Plaintiff Debbie Gail Rivera appeals from orders of the trial court dismissing her claims against defendants for damages for the death of her spouse, Robert Lee Rivera, who was tortured to death by other inmates during the riot of February 1980 at the penitentiary of New Mexico. For the reasons discussed below, we affirm in part and reverse in part.
1. Timeliness of the Appeal as to Issues Concerning the State of New Mexico
Plaintiff’s notice of appeal was filed May 20, 1987. Defendant state of New Mexico argues that plaintiff’s notice of appeal was not timely as to the order of March 11, 1986, dismissing her claims against the state under the Tort Claims Act, NMSA 1978, Sections 41-4-1 to -27 (Repl.1986 & Cum.Supp.1988), and the federal Civil Rights Act, 42 U.S.C. Section 1983 (1982). We agree.
A notice of appeal must be filed within thirty days óf a final judgment. *7NMSA 1978, § 39-3-2; SCRA 1986, 12-201. Timely filing of the notice of appeal is jurisdictional. Mabrey v. Mobil Oil Corp., 84 N.M. 272, 502 P.2d 297 (Ct.App.1972). Plaintiff argues the order dismissing the state was not final because it does not contain the language required by SCRA 1986, 1-054(C)(1), that there is “no just reason for delay.” We disagree.
Rule 1-054(C)(1) applies when a court enters a final judgment on one or more but fewer than all claims. In this case, the trial court correctly proceeded under Rule 1 — 054(C)(2), which applies to a final judgment adjudicating all issues as to fewer than all parties. Rule 1-054(C)(2) provides the judgment is final unless the court determines otherwise and expressly so provides in the order. The rule does not require that the trial court expressly find there is “no just reason for delay.” The notice of appeal was filed more than thirty days after the judgment dismissing the state; therefore, we lack jurisdiction to consider alleged error in the granting of this judgment.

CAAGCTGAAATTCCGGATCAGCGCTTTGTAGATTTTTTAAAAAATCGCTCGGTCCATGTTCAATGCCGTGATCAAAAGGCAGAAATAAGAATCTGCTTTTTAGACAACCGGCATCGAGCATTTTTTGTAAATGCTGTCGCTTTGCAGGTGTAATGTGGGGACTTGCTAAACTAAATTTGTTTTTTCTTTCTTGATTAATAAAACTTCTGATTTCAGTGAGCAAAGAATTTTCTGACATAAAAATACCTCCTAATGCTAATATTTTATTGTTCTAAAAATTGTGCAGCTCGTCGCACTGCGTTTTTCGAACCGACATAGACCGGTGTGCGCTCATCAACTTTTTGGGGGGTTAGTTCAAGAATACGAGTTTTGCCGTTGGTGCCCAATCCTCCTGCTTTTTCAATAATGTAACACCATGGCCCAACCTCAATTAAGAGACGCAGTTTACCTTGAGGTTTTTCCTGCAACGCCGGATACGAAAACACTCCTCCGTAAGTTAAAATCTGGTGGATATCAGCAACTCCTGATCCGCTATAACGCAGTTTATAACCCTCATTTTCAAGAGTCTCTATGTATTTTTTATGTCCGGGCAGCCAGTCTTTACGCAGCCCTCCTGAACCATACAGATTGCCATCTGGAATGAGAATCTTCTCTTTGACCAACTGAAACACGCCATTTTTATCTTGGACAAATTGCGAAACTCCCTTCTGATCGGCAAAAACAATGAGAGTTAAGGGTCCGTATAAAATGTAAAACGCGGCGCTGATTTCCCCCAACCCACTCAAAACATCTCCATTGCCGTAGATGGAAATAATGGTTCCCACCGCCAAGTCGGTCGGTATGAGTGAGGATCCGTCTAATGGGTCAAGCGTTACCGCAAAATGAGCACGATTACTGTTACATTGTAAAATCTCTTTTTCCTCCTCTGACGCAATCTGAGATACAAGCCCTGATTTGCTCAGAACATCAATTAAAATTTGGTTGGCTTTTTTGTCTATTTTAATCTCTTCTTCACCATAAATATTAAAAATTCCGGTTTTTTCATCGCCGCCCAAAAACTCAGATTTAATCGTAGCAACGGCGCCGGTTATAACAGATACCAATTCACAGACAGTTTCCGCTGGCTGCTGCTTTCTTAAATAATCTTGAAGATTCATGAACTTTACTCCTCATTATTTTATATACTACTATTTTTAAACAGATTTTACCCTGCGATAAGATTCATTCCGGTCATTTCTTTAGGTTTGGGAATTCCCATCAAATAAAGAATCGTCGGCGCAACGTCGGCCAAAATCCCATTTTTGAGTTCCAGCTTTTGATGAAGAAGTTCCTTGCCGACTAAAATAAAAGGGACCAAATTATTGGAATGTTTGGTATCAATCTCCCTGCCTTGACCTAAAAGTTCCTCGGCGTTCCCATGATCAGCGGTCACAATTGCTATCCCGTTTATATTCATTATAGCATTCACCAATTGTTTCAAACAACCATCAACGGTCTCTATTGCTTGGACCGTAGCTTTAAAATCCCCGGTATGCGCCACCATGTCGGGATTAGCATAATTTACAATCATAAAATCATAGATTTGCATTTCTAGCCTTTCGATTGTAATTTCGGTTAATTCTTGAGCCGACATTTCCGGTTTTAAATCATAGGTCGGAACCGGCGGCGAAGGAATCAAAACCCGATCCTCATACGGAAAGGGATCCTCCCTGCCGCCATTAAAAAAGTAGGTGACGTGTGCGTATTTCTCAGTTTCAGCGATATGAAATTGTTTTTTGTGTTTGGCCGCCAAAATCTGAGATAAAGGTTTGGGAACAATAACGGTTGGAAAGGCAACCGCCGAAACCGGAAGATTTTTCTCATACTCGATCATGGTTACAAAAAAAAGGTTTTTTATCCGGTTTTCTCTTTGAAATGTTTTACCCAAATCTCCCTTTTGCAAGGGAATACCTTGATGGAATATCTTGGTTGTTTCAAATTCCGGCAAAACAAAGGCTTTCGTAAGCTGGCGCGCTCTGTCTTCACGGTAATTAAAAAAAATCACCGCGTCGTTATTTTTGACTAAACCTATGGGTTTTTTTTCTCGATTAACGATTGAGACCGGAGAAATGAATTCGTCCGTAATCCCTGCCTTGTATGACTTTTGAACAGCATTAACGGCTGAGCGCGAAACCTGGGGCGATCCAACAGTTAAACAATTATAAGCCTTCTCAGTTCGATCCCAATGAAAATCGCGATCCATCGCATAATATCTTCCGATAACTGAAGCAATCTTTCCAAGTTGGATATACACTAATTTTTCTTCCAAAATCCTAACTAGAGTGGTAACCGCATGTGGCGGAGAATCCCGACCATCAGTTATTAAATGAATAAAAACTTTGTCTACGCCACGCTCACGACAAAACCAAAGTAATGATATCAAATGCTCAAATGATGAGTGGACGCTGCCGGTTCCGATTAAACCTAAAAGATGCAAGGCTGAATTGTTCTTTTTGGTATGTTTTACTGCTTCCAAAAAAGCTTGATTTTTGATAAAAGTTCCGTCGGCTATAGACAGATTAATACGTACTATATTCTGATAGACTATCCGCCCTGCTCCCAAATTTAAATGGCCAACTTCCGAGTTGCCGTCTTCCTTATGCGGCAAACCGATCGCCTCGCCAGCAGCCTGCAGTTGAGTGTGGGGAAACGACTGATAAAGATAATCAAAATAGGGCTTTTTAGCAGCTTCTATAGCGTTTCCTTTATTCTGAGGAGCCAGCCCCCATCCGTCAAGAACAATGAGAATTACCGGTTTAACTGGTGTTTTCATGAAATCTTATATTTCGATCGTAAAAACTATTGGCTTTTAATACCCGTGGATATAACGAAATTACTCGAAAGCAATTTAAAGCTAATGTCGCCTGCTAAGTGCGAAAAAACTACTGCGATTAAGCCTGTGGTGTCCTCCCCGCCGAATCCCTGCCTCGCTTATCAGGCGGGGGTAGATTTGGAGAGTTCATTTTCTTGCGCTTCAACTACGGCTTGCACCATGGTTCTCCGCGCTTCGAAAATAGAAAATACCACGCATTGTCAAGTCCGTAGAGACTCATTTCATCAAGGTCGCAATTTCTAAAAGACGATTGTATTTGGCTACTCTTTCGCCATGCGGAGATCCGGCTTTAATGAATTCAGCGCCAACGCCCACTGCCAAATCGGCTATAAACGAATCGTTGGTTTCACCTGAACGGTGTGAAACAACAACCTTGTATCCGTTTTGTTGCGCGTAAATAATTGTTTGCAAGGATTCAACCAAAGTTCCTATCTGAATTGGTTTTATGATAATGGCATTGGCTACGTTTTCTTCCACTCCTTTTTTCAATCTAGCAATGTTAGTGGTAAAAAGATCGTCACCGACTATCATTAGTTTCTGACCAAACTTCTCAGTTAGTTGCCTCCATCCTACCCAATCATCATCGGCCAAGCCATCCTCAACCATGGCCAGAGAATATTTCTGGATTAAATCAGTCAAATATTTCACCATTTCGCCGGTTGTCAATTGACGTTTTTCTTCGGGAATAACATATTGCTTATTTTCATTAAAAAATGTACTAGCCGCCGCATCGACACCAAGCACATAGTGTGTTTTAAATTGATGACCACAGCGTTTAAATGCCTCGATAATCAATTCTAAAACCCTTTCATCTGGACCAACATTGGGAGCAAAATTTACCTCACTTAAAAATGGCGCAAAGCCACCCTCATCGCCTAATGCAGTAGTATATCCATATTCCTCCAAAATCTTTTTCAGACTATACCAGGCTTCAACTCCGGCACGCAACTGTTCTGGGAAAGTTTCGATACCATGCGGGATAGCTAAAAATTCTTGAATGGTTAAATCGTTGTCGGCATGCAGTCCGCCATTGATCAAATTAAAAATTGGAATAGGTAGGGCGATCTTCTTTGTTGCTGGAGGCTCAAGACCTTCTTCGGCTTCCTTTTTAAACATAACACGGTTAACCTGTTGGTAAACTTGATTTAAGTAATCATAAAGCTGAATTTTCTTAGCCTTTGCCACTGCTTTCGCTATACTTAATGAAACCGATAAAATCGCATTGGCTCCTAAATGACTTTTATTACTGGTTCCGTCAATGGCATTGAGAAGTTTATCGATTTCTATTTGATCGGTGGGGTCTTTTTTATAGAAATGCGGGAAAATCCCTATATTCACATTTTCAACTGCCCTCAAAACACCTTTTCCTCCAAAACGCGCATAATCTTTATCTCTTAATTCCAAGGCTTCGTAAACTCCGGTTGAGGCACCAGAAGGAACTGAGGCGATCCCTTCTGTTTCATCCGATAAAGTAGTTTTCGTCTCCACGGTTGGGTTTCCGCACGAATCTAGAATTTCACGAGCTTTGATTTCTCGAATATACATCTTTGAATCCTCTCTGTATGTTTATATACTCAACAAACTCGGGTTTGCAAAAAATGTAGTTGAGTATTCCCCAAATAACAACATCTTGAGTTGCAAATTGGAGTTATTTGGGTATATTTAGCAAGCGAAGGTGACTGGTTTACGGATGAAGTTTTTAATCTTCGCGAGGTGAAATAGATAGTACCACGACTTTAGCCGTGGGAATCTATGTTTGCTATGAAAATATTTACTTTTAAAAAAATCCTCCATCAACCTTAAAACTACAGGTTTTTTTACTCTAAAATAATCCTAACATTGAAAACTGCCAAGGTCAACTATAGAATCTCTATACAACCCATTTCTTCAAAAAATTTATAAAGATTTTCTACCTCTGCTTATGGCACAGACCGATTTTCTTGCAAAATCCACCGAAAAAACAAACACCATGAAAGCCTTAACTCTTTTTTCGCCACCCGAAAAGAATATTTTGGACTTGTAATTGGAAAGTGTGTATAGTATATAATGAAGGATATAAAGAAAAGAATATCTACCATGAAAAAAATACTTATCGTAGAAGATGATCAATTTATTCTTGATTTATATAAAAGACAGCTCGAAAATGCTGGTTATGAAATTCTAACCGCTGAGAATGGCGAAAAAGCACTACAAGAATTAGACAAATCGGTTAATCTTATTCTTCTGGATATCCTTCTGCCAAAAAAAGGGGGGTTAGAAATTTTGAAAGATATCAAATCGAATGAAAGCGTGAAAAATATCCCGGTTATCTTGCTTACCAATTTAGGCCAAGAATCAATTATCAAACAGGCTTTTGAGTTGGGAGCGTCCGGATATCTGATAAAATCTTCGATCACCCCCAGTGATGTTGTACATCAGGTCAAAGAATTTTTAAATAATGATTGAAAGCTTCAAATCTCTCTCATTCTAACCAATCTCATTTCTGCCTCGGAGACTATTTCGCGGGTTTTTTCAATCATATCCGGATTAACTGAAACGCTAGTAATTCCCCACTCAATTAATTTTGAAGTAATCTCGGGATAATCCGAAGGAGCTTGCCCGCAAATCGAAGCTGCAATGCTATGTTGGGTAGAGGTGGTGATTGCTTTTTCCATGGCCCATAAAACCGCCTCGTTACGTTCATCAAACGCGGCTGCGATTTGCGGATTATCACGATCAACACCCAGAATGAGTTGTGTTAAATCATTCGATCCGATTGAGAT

2. Alleged Error in Denying Plaintiff’s Motion for Summary Judgment
Prior to the dismissal of her claims, plaintiff moved for summary judgment on her complaint. The motion was denied. On appeal, plaintiff argues this was error. The improper denial of a summary judgment is not reviewable after a final judgment on the merits. Green v. General Accident Ins. Co. of Am., 106 N.M. 523, 746 P.2d 152 (1987). The granting of defendants’ motions to dismiss plaintiff’s claims constitutes a judgment on the merits. See Pederson v. Lothman, 63 N.M. 364, 320 P.2d 378 (1958) (summary judgment is a judgment on the merits). Cf. Carter v. Thurber, 106 N.M. 429, 744 P.2d 557 (Ct.App.1987) (order of dismissal is a final judgment on the merits). Accordingly, we cannot consider plaintiff’s contentions concerning the denial of this motion.
3. Dismissal and Summary Judgment in Favor of Former Governor King
Plaintiff sued former Governor King under both the Tort Claims Act and the Civil Rights Act. King moved for dismissal or alternatively for summary judgment on the grounds that he was immune from suit under the Tort Claims Act and that plaintiff failed to state a claim upon which relief could be granted under the Civil Rights Act. Plaintiff subsequently amended her complaint, and King renewed his motion, which the trial court granted on both grounds.
Regarding the claim under the Tort Claims Act, plaintiff’s complaint alleged immunity had been waived by Sections 41-4-6, -9, -10 and -12. On appeal, plaintiff’s brief does not argue the application of Section 41-4-9 and -10; therefore, we consider those issues to have been abandoned. Novak v. Dow, 82 N.M. 30, 474 P.2d 712 (Ct.App.1970). In addition, plaintiff conceded before the trial court that King was not a law enforcement officer within the meaning of Section 41-4-12. See Anchando v. Corrections Dep’t, 100 N.M. 108, 666 P.2d 1255 (1983). Thus, the question becomes whether King’s immunity from suit was waived by Section 41-4-6.
Plaintiff’s complaint alleged King was “ultimately responsible for the execution and enforcement of the laws of the State of New Mexico and all acts and omissions * * * were done under his authority.” King cannot, however, be held liable for negligent acts or omissions of other employees merely because of his executive position. Silva v. State, 106 N.M. 472, 745 P.2d 380 (1987). We believe a fair reading of plaintiff’s complaint demonstrates that plaintiff is seeking to hold King liable for the negligent actions of his subordinates. Thus, plaintiff failed to state a claim against King.